Industry regulator Ofgem raised a record £77.2 million from poorly performing energy retailers last year.  Communities, including energy co-operatives and volunteers trained in energy advice, are taking the lion’s share.

The authority steps in when suppliers breach their licence conditions or are found to be failing customers.

It recovered last year’s £77.2 million in the form of fines, customer refunds, compensation and alternative actions. That’s almost triple 2022’s £27.3 million. The latest sum includes £5 million of direct fines.

Over £57 million of cash recovered from suppliers was paid into Ofgem’s Energy Redress Fund, which benefits charities & community projects designed to help vulnerable customers.

The ERF is managed by the Energy Saving Trust. Since launch in 2018, it has handed out £102 million in grants to 538 projects.

A further £35 million has been added for sharing among projects, including new ones. The ERF now seeks fresh applications; details here.

Examples of licence breaches in 2023 included three generators who unfairly raised bills, or others inflicting unacceptable call waits on customers wanting to change supplier.

Ofgem says it forced suppliers to pay over a million pounds a month for poor service alone. The regulator says 2023’s ‘significant rise’ in fines reflects Ofgem’s proactive work to identify suppliers’ service failures.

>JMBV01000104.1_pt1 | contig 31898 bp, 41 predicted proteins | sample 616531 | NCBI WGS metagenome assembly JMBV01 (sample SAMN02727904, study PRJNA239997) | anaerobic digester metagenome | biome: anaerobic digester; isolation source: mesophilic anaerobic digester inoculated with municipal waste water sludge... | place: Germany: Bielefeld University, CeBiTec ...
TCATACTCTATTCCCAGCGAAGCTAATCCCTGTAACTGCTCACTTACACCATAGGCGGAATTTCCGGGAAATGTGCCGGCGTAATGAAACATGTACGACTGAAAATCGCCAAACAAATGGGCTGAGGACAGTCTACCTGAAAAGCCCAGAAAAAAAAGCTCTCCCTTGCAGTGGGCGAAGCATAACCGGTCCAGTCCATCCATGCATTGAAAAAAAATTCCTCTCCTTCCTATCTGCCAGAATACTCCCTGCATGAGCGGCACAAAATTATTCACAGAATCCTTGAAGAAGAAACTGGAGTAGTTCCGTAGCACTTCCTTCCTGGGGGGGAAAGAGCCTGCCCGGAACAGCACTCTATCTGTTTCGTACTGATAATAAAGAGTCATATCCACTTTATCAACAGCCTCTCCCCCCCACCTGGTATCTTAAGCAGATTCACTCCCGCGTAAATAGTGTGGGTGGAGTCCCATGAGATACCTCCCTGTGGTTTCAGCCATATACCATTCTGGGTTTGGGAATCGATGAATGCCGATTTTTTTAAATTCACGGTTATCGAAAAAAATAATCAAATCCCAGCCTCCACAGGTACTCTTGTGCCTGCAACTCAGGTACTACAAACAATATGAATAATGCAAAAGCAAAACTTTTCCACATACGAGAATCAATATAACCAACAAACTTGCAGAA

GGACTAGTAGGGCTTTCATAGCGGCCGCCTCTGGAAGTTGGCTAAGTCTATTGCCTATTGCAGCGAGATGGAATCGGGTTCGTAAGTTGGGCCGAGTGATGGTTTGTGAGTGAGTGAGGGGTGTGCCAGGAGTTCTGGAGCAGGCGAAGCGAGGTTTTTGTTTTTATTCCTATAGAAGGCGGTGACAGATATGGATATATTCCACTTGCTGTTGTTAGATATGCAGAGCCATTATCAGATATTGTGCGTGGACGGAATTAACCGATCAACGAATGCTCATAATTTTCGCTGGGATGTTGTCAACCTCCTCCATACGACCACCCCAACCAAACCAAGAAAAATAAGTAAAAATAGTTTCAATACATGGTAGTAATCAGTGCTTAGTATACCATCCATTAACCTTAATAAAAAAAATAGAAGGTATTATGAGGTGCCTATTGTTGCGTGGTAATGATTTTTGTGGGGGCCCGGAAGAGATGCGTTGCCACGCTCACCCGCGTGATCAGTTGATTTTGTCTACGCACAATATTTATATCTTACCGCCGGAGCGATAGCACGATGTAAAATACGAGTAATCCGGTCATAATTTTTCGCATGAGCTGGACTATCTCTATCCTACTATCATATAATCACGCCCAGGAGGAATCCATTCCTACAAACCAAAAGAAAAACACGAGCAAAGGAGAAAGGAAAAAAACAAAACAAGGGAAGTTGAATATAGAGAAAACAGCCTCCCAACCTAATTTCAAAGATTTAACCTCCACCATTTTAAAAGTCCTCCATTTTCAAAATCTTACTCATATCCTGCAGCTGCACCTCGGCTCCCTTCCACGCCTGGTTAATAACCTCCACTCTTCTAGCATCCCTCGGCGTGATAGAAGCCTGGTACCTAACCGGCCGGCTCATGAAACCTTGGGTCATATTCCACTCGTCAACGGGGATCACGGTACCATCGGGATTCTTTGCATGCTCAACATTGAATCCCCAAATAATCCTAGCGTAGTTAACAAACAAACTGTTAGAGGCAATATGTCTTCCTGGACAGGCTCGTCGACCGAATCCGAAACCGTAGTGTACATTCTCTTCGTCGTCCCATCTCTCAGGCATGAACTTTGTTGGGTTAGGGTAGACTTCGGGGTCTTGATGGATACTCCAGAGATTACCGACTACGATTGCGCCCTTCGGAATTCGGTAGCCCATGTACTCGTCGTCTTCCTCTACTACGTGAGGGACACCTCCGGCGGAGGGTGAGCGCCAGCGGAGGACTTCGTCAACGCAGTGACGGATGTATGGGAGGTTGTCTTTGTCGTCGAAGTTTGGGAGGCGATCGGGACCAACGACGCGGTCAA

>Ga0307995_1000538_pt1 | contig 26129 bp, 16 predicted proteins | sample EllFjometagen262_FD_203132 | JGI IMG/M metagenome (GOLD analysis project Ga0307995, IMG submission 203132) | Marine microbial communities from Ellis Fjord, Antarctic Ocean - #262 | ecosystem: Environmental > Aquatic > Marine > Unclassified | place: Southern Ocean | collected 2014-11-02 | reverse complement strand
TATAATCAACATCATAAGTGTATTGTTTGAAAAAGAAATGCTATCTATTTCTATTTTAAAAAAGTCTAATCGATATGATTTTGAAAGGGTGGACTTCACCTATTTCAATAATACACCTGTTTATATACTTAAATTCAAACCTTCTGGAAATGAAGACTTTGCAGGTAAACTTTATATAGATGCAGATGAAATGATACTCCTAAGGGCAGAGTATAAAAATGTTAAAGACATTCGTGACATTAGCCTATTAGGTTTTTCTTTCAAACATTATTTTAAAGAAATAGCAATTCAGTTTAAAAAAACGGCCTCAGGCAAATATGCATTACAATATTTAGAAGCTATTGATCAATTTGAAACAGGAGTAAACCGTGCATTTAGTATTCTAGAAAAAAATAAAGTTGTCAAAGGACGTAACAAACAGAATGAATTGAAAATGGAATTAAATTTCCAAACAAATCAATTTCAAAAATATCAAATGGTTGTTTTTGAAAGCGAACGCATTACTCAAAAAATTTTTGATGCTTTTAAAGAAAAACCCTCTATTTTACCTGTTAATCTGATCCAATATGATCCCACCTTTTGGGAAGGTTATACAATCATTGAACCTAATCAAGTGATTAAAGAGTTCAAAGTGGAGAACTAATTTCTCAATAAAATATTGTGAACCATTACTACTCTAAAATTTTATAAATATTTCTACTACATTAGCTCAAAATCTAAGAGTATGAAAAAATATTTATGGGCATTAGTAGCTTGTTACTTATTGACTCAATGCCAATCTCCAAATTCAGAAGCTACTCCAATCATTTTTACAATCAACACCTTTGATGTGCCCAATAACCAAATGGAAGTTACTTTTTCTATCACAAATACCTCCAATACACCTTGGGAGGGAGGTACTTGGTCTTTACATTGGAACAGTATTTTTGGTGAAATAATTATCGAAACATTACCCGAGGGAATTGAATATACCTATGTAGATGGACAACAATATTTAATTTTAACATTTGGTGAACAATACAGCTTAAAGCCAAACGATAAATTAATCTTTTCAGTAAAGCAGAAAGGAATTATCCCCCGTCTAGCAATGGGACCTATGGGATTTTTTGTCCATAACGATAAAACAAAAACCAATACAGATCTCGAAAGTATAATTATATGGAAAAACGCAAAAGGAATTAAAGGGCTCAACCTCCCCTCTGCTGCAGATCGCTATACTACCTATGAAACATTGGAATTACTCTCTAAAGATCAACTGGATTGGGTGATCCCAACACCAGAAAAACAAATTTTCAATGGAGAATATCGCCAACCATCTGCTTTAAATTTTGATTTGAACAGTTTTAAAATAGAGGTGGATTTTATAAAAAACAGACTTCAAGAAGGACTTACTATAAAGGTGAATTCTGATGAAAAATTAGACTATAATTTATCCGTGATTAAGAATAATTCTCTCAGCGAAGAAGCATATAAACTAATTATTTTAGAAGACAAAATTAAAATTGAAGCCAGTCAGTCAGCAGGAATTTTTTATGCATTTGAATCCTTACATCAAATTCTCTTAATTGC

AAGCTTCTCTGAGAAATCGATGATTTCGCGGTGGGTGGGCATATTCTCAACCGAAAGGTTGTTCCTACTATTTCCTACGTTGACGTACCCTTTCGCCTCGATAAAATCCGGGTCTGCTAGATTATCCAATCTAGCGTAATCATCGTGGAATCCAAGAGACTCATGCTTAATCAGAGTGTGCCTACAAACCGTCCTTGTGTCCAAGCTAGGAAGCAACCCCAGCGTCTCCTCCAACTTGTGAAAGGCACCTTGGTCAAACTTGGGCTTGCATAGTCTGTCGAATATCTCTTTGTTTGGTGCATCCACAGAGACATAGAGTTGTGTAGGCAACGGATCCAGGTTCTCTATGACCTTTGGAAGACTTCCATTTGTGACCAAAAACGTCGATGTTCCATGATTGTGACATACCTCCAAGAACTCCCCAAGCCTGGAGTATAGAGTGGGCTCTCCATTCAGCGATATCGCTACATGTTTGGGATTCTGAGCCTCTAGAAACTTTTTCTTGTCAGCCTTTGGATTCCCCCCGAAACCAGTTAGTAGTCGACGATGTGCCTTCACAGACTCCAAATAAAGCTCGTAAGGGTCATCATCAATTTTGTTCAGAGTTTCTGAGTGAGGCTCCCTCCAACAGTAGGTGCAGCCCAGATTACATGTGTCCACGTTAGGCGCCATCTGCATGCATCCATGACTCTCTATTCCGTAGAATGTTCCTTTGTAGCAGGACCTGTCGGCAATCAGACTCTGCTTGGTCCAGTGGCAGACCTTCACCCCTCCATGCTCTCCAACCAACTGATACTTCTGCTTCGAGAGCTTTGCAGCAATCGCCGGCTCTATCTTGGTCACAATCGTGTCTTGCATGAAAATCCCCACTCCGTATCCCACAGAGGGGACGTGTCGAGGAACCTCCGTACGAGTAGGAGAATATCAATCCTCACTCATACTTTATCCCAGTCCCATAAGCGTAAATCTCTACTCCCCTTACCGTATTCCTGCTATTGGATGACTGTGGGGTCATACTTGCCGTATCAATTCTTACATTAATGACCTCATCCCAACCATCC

“Ensuring customers are treated fairly is at the heart of Ofgem’s mission”, said its director for enforcement Cathryn Scott.

“That’s why we make suppliers pay when they break rules. When they do, it’s only right that customers should benefit.

“Every year, the Energy Redress Fund makes a positive difference to the lives of customers, particularly people who are struggling and vulnerable. Seeing it pass the £100 million mark is a significant milestone.

“This could not have happened without the thorough investigative work of our compliance teams, or the Energy Saving Trust who ensure target the money.”

ERF remedies have included:

  • £20 million in fuel vouchers issued to charities to identify and provide help to vulnerable customers at risk of disconnection
  • installing energy saving methods for more than 150,000 homes to help reduce bills
  • working to ensure that future home heating controls and new energy technologies work for everyone including people living with disabilities

Among the 538 projects supported by the energy redress fund is the Warm Hubs centre in the village of Seahouses, Northumberland.

Redress funding drove this community resource, established by the Community Action Northumberland charity, and a lifeline service last winter at the height of the energy crisis.

Laura McGadie at the Energy Saving Trust, said: “We are pleased to have managed the distribution of more than £100 million in much-needed funds from the Redress scheme to frontline charities and social enterprises since 2018.

“The projects funded by the scheme are helping customers in the most vulnerable situations through the cost of living crisis, but they also look to the future.

“Charities and social enterprises have a crucial role to play in ensuring no one is left behind as we transition to net zero and that we all have a voice and a role in the changes that are coming to our energy system.”


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